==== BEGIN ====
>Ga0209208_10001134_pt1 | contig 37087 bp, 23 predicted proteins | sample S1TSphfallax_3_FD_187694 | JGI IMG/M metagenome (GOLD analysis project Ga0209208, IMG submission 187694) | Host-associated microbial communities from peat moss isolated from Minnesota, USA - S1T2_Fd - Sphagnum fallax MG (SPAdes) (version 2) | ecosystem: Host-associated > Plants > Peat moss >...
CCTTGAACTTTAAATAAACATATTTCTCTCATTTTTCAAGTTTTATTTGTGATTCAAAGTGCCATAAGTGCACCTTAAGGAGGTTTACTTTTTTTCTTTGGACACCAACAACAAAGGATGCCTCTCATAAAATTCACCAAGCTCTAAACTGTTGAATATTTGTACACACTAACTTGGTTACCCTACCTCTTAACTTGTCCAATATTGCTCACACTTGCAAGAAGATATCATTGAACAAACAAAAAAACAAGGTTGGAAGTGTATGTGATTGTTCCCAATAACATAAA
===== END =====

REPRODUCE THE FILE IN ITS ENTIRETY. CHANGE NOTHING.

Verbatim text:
>Ga0209208_10001134_pt1 | contig 37087 bp, 23 predicted proteins | sample S1TSphfallax_3_FD_187694 | JGI IMG/M metagenome (GOLD analysis project Ga0209208, IMG submission 187694) | Host-associated microbial communities from peat moss isolated from Minnesota, USA - S1T2_Fd - Sphagnum fallax MG (SPAdes) (version 2) | ecosystem: Host-associated > Plants > Peat moss >...
CCTTGAACTTTAAATAAACATATTTCTCTCATTTTTCAAGTTTTATTTGTGATTCAAAGTGCCATAAGTGCACCTTAAGGAGGTTTACTTTTTTTCTTTGGACACCAACAACAAAGGATGCCTCTCATAAAATTCACCAAGCTCTAAACTGTTGAATATTTGTACACACTAACTTGGTTACCCTACCTCTTAACTTGTCCAATATTGCTCACACTTGCAAGAAGATATCATTGAACAAACAAAAAAACAAGGTTGGAAGTGTATGTGATTGTTCCCAATAACATAAA